I'm having some trouble understanding this:

On the Earth's surface, your lattitude is Φ, and your longitude is Θ. Assuming the Earth is a perfect sphere, your posisiton on the Earth's surface is given by: (R is radius of Earth)

P(Θ,Φ) = ( Rcos(Φ)cos(Θ), Rcos(Φ)sin(Θ), Rsin(Φ) )

so, ∂P/∂Φ = < -Rsin(Φ)cos(Θ), -Rsin(Φ)sin(Θ), Rcos(Φ) >

so, |∂P/∂Φ| = R (I won't write the working)

Now, ∂P/∂Θ = < -Rcos(Φ)sin(Θ), Rcos(Φ)cos(Θ), 0 >

so, |∂P/∂Θ| = Rcos(Φ)

Now what I don't get is if P is your position on the surface of the Earth (or any uniform sphere), then why should the rate of change of your position with respect to your latitude..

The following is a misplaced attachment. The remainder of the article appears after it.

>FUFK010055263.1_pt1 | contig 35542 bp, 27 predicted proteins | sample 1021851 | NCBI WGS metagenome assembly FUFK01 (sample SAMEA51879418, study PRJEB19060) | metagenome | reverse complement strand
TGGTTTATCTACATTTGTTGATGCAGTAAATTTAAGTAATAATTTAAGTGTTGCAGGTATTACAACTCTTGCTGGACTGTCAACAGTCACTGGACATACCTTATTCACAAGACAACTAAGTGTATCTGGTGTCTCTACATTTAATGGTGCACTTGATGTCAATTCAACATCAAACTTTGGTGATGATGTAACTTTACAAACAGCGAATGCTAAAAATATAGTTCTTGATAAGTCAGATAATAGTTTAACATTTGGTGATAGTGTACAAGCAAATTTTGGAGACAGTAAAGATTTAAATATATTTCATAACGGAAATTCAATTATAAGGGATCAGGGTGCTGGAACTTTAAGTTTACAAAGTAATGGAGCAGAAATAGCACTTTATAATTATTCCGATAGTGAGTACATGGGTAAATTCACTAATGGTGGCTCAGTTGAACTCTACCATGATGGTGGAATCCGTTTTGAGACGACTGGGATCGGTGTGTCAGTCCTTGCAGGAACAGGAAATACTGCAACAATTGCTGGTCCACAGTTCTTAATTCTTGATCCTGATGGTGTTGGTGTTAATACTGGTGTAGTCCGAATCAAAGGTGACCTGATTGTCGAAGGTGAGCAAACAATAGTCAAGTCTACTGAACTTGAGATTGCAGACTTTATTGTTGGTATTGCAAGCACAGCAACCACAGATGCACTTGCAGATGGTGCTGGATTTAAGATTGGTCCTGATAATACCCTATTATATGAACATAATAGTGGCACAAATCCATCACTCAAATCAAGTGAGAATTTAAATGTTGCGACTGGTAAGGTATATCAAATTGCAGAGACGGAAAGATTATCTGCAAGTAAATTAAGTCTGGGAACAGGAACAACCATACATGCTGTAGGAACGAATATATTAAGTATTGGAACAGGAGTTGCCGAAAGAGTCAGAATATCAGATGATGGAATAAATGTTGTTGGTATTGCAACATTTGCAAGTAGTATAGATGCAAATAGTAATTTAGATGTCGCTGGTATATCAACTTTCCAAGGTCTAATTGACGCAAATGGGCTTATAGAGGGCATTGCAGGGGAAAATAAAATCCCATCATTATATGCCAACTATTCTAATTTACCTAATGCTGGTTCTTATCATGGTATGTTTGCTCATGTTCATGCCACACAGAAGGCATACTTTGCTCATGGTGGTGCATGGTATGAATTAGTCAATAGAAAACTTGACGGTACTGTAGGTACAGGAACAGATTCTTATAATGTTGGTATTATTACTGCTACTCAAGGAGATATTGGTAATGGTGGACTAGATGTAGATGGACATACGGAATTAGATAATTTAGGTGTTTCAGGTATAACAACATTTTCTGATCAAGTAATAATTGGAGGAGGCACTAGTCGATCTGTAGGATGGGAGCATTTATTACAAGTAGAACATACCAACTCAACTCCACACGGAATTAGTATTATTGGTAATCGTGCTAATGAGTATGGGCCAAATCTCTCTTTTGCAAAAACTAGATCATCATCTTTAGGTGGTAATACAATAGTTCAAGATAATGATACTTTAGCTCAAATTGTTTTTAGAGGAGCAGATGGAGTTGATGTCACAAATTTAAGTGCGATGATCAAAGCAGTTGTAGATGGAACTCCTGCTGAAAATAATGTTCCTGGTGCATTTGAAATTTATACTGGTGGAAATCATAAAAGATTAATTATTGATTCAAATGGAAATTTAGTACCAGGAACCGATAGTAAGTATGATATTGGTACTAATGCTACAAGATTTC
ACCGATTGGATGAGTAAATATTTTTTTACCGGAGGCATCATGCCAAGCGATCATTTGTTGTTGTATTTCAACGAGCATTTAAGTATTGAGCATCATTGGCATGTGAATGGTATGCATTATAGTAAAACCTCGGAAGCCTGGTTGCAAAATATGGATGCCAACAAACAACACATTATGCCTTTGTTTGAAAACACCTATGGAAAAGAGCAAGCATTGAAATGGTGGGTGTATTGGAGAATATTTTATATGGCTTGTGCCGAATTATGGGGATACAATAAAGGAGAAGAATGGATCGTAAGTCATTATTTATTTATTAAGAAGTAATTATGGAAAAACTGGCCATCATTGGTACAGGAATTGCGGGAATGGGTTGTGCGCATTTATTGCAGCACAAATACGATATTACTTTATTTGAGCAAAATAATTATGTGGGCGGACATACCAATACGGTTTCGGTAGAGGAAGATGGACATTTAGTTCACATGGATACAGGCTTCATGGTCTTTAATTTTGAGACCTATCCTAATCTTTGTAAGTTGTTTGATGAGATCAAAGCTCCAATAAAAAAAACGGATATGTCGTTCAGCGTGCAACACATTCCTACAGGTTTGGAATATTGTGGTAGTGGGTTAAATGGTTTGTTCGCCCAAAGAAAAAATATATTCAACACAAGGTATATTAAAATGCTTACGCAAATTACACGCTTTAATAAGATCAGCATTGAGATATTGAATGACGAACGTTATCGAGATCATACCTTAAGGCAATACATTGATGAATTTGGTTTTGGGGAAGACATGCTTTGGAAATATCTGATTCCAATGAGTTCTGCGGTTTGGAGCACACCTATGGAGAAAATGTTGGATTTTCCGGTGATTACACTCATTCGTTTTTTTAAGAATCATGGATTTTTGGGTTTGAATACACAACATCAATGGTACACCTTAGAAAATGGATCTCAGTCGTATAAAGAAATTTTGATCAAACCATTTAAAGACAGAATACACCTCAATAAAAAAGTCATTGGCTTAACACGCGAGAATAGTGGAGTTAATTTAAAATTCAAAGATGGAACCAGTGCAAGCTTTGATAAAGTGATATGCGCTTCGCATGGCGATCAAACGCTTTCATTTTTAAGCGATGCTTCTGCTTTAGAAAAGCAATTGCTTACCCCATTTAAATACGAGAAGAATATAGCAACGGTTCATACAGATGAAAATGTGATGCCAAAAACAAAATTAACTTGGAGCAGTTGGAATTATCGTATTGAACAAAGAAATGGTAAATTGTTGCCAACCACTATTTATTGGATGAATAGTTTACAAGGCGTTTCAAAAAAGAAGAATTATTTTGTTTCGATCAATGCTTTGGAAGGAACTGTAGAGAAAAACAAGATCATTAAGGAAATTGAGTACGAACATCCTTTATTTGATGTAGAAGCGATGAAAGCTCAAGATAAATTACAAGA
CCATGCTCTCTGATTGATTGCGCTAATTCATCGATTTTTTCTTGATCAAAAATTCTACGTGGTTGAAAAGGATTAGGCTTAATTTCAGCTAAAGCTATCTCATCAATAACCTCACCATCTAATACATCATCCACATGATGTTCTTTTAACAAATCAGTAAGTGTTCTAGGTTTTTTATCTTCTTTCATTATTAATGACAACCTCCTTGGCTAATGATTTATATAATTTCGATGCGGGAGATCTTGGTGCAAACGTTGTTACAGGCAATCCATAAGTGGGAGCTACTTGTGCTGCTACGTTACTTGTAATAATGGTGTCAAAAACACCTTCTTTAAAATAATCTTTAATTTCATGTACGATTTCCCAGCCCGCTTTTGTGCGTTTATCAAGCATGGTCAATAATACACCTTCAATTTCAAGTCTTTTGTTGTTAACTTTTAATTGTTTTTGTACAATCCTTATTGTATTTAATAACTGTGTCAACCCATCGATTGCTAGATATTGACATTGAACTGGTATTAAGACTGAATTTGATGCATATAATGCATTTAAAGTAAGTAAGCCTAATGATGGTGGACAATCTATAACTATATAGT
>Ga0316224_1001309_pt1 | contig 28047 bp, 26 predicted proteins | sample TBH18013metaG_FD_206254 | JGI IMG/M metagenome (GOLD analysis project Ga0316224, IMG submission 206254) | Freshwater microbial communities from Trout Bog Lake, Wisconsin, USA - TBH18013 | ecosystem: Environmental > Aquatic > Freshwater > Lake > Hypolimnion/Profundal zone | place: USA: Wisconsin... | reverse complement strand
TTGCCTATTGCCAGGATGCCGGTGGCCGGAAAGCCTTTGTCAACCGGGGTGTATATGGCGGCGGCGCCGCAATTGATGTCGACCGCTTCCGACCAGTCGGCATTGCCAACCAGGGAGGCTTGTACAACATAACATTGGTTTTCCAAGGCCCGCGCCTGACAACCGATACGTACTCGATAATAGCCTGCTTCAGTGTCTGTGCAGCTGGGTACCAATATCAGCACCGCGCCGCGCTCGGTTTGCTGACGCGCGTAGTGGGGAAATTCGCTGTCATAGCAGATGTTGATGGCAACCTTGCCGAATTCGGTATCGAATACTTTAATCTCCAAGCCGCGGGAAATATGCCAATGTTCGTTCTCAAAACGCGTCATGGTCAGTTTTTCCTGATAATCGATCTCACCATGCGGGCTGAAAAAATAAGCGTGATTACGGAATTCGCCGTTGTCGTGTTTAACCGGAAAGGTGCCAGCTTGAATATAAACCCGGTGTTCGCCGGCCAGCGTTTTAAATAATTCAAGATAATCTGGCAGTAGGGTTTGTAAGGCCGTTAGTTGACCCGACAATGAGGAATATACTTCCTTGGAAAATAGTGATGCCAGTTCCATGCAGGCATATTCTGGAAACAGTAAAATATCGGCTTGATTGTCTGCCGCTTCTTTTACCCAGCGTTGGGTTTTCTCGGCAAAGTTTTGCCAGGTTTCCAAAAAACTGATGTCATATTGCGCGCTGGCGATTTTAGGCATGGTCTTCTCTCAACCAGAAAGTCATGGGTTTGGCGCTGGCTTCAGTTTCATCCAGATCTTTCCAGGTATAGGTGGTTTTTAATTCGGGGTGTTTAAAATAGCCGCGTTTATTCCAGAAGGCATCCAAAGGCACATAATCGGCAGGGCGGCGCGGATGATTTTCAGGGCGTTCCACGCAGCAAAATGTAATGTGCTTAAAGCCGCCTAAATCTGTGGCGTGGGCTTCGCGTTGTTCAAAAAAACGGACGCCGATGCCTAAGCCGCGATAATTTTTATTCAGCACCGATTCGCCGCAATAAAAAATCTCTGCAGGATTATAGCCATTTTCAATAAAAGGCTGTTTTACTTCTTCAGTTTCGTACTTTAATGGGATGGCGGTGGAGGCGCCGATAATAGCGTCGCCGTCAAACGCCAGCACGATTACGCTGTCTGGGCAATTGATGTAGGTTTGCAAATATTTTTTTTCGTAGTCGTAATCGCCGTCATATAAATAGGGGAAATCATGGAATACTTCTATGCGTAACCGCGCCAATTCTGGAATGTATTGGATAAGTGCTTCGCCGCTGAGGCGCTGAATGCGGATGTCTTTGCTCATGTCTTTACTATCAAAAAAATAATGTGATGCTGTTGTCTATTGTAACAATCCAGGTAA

|∂P/∂Φ| = R

... be any different to the rate of change of position with respect to your longitude?..

|∂P/∂Θ| = Rcos(Φ)

I must be missing something obvious here, because it doesn't make sense that the rate of change of position on the Earths surface should be different when going 'over' the sphere, to going 'around' the sphere....not if the sphere is a perfect sphere.

Cheers